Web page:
Then with one final bark, Huff charged. I called out for him, tried to catch his leash before he got out of reach, but he was too fast. He sprinted forward past Beechwood avenue, past Sterling's pharmacy, and he plunged into the darkness like a stone into a river. I could only see him for a few seconds after that, his yellow tail bleached of all its color as he faded into that monstrous encroaching shadow. I think it was around then that I started to run. I sprinted as fast as my legs would carry me in the direction of my parents' house. I ran for block after block, praying to anyone that might be listening that whatever that was wouldn't catch me like it did Huff. I think I was crying, too. My lungs felt like they were going to collapse as I jumped over the fence to my backyard and crammed myself through the basement window that had provided my exit just a few hours before. I tumbled to the floor of the basement, pausing only for a moment to catch my breath before I slammed the window shut and locked it.

We spent the next two weeks looking for Huff. I told my parents I had let him out to pee and he'd run off. I don't know if my mom knew I was lying. I think my dad had his suspicions though. I almost told them a couple of times. My parents, especially my dad, loved Huff. They were devastated that he'd run off. I knew exactly where he was though. Every night that autumn, and every autumn after that I lived in my parents' house, I could hear him whining to be let in outside my window. I only made the mistake of looking out at him once.


About the Creator

Daniel Bradbury

Big fan of long walks in the woods, rye Manhattans, Spanish literature, jazz, and vinyl records.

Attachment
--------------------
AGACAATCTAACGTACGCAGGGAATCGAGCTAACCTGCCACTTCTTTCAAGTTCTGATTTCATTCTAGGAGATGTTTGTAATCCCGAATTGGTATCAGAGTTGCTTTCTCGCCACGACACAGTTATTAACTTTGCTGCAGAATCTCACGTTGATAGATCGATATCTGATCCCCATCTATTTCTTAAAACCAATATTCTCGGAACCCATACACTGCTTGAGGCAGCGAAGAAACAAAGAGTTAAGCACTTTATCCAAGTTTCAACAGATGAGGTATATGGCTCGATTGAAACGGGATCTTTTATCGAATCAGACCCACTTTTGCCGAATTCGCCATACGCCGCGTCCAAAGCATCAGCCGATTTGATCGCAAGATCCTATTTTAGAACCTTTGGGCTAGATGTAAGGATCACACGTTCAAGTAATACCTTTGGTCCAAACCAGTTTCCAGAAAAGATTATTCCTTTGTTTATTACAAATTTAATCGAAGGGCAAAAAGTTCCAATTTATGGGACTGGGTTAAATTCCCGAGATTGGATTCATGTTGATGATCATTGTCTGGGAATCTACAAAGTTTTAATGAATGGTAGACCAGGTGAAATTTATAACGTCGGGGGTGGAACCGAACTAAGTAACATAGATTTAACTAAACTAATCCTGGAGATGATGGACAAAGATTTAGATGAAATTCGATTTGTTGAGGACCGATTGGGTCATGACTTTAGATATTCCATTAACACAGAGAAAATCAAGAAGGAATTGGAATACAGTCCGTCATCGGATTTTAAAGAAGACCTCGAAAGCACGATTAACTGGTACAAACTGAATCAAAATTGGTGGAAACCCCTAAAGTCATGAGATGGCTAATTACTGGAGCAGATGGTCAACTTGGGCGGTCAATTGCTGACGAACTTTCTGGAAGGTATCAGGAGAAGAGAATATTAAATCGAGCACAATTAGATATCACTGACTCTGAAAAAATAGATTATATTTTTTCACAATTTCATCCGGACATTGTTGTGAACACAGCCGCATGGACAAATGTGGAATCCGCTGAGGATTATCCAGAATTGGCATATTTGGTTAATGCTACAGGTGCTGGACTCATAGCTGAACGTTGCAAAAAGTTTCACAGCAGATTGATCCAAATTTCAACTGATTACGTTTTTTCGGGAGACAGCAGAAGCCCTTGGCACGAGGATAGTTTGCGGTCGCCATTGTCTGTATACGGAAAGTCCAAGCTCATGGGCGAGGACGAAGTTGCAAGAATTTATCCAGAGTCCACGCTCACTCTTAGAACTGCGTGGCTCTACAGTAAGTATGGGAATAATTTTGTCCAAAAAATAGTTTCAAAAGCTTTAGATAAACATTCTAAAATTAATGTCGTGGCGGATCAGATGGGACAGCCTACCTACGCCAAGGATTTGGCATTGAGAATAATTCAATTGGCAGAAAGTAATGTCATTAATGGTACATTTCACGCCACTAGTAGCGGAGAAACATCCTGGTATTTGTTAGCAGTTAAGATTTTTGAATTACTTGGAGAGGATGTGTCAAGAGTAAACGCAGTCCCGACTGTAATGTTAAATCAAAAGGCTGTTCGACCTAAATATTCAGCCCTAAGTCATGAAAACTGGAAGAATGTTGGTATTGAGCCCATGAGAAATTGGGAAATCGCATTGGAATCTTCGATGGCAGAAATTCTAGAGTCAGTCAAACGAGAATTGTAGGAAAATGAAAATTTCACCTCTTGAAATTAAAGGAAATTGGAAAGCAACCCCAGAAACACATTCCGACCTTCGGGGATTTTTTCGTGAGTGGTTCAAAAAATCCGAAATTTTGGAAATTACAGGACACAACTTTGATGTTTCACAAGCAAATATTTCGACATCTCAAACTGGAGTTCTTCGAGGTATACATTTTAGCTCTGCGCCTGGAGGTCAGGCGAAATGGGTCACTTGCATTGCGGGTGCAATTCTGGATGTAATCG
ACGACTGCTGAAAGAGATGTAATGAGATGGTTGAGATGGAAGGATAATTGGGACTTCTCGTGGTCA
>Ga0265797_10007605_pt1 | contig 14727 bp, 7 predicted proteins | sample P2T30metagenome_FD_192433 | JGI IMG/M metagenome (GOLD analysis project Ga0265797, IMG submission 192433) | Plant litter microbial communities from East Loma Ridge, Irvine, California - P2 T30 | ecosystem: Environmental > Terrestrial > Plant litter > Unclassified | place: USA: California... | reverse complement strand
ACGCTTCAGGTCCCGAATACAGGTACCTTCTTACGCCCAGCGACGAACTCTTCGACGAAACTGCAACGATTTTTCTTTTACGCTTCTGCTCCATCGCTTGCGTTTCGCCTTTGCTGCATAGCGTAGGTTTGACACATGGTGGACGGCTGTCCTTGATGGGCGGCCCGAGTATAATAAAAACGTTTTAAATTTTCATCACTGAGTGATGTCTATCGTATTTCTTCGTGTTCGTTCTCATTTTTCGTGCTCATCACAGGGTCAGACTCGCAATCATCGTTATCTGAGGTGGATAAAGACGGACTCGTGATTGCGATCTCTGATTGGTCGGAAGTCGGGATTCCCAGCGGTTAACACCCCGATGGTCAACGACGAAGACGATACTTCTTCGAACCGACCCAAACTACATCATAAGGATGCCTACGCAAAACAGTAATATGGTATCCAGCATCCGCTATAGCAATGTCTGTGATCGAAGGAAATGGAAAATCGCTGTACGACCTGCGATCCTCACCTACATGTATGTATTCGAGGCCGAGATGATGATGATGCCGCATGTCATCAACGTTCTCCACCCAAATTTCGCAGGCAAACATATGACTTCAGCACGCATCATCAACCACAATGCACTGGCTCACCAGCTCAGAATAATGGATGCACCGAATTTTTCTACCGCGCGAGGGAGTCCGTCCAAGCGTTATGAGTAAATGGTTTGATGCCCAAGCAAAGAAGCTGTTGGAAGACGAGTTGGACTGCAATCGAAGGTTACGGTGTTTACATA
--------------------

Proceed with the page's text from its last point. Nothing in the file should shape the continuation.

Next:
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Excellent work. Looking forward to reading more!

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  1. Compelling and original writing

    Creative use of language & vocab

  2. Easy to read and follow

    Well-structured & engaging content

  3. Excellent storytelling

    Original narrative & well developed characters

  1. Eye opening

    Niche topic & fresh perspectives

  2. Masterful proofreading

    Zero grammar & spelling mistakes

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    Writing reflected the title & theme

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Comments (5)

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  • Test6 months ago

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  • Adam 6 months ago

    Beautifully written!!! Congratulations on Top Story!!!❤️❤️

  • Harbor Benassa6 months ago

    This was incredible! The beginning was instantly compelling without any obvious clunkiness, and the main character has a strong voice. Even with the flashback, I don't feel like my suspension of disbelief was interrupted. Fantastic job, and congrats on top story!